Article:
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Enhancing stocks of the exploited limpet Patella candei d’Orbigny via modifications in coastal engineering
Martins, G.M.; Thompson, R.C.; Neto, A.I.; Hawkins, S.J.; Jenkins, S.R. (2010). Enhancing stocks of the exploited limpet Patella candei d’Orbigny via modifications in coastal engineering. Biol. Conserv. 143(1): 203-211.
In: Biological Conservation. Elsevier: Barking. ISSN 0006-3207, more
Peer reviewed article  

Available in  Authors 

    Distribution patterns; Microhabitats; ANE, Azores [Marine Regions]; Marine
Author keywords
    Microhabitat; Coastal urbanisation; Patterns of distribution; Limpetharvesting; Seawall; Azores

Authors  Top 
  • Martins, G.M.
  • Thompson, R.C.
  • Neto, A.I., more
  • Hawkins, S.J.
  • Jenkins, S.R., more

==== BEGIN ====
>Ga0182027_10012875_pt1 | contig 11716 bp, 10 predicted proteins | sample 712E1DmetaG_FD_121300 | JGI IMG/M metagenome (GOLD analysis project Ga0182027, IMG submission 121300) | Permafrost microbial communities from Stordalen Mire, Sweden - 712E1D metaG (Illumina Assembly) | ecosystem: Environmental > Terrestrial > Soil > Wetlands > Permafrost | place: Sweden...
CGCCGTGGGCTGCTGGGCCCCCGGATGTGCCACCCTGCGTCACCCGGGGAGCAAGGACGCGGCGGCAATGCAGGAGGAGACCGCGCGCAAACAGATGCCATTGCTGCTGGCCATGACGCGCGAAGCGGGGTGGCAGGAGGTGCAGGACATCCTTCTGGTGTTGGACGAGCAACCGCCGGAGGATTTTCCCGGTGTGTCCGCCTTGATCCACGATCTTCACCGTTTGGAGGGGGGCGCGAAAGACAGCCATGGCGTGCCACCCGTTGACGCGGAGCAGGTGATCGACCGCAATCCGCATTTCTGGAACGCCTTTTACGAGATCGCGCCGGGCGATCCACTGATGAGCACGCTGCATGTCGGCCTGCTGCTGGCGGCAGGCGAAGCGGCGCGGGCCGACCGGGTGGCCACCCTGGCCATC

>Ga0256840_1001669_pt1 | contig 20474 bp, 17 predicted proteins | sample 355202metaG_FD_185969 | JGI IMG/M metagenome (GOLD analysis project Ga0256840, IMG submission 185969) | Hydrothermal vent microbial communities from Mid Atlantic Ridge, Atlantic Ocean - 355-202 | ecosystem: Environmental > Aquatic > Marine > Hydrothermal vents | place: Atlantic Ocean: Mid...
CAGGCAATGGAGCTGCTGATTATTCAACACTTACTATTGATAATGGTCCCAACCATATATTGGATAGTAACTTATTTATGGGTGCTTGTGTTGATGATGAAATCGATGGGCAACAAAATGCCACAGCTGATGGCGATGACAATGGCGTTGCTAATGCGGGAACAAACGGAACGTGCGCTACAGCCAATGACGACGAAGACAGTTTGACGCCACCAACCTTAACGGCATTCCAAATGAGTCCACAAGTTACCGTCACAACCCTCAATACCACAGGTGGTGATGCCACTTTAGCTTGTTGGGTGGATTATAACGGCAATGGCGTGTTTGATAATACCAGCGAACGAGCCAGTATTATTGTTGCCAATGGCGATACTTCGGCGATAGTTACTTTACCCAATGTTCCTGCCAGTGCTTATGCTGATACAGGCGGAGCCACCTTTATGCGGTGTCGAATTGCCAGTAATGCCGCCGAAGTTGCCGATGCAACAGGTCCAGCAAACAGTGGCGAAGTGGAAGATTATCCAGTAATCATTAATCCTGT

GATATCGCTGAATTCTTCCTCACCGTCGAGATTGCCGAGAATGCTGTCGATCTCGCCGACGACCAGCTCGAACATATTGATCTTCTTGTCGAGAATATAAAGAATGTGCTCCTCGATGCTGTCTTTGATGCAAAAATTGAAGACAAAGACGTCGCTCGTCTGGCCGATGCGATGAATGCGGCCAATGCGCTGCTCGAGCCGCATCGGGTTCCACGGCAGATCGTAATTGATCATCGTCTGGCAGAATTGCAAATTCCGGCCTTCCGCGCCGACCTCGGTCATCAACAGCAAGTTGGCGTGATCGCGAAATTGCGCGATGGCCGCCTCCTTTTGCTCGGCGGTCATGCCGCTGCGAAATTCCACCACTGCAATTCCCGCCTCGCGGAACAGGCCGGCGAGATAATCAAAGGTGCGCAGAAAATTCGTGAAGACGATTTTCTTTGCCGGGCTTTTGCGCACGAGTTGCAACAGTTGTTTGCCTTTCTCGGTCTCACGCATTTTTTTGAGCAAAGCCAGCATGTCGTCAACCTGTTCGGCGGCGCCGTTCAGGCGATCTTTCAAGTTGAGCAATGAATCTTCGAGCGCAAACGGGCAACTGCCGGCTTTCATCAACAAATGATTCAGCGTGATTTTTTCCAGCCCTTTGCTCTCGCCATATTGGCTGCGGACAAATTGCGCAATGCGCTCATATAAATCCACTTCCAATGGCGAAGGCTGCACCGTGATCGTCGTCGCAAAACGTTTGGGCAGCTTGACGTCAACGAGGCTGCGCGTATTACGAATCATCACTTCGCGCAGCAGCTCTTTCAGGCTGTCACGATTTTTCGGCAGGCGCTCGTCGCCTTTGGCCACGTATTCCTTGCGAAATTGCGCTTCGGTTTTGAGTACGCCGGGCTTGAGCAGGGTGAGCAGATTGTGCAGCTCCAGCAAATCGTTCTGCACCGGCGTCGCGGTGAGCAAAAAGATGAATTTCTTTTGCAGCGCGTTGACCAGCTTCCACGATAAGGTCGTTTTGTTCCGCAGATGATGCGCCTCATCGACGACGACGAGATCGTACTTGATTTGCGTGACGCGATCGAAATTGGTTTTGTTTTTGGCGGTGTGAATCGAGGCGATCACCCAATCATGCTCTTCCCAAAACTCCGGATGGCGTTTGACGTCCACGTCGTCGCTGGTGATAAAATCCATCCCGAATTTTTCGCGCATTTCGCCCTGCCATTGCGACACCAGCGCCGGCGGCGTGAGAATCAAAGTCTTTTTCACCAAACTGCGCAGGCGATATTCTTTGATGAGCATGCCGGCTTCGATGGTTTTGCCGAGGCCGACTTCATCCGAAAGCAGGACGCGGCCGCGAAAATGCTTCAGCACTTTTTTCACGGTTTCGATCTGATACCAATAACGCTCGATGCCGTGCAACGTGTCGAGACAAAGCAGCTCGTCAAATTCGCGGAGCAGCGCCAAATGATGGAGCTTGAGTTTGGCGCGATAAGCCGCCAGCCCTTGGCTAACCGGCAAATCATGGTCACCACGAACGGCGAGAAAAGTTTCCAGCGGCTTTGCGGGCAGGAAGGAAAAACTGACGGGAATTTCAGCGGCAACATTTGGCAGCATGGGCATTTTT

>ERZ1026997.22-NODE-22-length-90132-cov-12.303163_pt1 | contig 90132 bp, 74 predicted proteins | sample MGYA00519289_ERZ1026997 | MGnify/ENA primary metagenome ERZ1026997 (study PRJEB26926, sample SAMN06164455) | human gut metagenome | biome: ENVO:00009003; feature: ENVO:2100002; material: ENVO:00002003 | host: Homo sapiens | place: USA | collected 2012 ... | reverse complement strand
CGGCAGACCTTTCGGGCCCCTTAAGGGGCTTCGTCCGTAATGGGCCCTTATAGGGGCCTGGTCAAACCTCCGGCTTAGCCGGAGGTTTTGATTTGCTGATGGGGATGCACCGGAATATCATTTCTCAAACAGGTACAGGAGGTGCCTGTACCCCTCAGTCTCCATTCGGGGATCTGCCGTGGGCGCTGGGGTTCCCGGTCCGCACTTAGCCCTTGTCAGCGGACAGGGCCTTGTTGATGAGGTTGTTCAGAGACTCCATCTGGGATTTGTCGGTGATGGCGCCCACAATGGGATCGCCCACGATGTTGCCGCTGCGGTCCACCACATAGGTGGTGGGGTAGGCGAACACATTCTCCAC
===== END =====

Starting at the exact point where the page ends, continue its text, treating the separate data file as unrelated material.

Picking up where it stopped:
It is widely recognised that microhabitats are important for a variety of marine organisms, yet this knowledgehas rarely been applied in the construction of engineered structures as a means of enhancing biodiversityor populations of species at risk. Here we examined the influence of microhabitats on thedistribution and survival of the exploited limpet Patella candei on natural shores before determiningthe effect of introducing such habitats to an artificial seawall. On natural shores individuals were associatedwith pits (a natural feature of volcanic rocky shores). Animals inhabiting pits showed reduced mortalityand were smaller than those on open rock. Microhabitat utilisation was similar over the verticalrange of distribution of P. candei. Following observation of natural patterns, we applied this knowledgeby experimentally drilling pits at varying densities and sizes in a seawall that had been constructed withsimple topographical complexity. Overall, the number of animals increased in areas with experimentallyincreased microhabitat area. There was evidence that this was the result of immigration (larger animals)but also of increased recruitment. This study demonstrates one cost-effective way of conciliating theneed to protect our coastlines while promoting the conservation and stock enhancement of overexploitedspecies.

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